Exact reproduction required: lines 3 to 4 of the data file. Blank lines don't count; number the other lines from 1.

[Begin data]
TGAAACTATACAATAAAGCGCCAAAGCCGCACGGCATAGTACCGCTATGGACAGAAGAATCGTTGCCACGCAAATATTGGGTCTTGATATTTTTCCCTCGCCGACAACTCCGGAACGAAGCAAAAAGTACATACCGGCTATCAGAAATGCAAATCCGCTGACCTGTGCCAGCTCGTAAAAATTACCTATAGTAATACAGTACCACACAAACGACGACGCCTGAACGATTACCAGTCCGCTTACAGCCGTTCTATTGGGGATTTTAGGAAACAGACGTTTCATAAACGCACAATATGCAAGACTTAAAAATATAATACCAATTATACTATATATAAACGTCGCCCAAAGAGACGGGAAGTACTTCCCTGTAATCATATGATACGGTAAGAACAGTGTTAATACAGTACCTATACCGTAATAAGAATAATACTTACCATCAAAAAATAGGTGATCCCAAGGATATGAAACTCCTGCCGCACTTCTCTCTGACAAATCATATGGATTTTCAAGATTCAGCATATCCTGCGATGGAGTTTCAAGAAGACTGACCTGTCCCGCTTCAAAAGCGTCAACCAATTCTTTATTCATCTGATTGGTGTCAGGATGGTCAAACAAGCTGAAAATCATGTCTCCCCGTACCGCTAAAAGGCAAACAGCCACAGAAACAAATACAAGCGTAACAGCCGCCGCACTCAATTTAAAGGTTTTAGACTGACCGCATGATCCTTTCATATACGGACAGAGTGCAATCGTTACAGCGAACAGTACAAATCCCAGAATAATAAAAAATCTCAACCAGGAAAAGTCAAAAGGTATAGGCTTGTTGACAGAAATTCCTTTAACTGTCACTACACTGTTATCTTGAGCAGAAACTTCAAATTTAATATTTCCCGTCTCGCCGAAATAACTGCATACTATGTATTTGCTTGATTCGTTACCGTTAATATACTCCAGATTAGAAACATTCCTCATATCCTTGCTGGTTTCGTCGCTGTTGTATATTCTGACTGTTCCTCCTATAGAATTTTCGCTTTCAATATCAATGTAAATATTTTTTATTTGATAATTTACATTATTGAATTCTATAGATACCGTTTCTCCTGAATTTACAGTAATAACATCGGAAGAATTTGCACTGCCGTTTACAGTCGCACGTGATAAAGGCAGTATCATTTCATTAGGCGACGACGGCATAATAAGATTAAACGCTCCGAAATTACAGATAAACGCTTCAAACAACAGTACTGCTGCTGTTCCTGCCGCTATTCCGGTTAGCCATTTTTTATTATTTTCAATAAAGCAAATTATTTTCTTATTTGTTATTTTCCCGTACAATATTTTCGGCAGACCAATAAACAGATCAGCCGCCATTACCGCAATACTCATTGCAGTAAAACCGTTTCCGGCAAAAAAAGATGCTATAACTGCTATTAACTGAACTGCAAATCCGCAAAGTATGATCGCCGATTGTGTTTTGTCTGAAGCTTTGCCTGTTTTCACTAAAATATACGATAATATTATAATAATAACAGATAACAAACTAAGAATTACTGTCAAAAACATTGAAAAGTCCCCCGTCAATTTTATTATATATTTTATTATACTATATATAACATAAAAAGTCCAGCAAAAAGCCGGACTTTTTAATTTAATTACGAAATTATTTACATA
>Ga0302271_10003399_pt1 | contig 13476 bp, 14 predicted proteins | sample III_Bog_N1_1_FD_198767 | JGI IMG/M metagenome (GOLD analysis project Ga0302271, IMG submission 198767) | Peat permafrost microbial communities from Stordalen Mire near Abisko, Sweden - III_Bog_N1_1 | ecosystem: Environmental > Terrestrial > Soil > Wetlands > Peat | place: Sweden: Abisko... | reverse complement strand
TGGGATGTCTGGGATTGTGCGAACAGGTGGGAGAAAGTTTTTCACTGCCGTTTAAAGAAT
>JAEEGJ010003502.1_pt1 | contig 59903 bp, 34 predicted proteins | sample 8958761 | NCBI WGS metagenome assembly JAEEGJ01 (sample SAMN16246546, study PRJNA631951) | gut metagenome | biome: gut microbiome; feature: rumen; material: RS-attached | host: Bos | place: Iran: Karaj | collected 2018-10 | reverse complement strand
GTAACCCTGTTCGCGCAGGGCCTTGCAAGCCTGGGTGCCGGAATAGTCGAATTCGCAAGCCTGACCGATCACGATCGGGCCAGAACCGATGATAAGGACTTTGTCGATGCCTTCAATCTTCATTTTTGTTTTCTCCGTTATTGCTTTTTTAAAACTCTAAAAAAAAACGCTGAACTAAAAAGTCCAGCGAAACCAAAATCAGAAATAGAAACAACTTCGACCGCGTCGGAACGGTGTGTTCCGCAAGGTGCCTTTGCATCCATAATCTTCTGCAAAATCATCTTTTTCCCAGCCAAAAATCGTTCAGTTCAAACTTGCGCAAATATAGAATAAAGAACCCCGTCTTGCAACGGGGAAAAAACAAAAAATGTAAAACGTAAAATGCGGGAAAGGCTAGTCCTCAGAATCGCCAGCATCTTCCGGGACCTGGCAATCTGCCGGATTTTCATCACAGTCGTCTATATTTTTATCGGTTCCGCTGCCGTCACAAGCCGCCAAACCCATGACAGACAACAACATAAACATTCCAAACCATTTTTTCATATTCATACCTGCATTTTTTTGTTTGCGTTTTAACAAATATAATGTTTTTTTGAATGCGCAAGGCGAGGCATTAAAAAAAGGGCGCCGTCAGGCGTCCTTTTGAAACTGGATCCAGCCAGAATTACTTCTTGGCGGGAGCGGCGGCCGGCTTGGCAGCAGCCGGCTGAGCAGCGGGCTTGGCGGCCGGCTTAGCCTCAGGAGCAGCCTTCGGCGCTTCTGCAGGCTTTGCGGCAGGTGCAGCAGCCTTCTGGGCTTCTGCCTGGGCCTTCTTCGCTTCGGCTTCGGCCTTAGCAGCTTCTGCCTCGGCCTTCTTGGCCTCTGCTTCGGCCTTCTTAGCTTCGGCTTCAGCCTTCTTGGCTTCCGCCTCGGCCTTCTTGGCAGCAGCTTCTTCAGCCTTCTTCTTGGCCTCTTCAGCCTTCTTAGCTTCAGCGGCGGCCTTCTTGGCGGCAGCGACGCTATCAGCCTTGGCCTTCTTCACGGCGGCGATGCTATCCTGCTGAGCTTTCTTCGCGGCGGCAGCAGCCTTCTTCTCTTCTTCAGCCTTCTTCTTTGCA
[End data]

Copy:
TGGGATGTCTGGGATTGTGCGAACAGGTGGGAGAAAGTTTTTCACTGCCGTTTAAAGAAT
>JAEEGJ010003502.1_pt1 | contig 59903 bp, 34 predicted proteins | sample 8958761 | NCBI WGS metagenome assembly JAEEGJ01 (sample SAMN16246546, study PRJNA631951) | gut metagenome | biome: gut microbiome; feature: rumen; material: RS-attached | host: Bos | place: Iran: Karaj | collected 2018-10 | reverse complement strand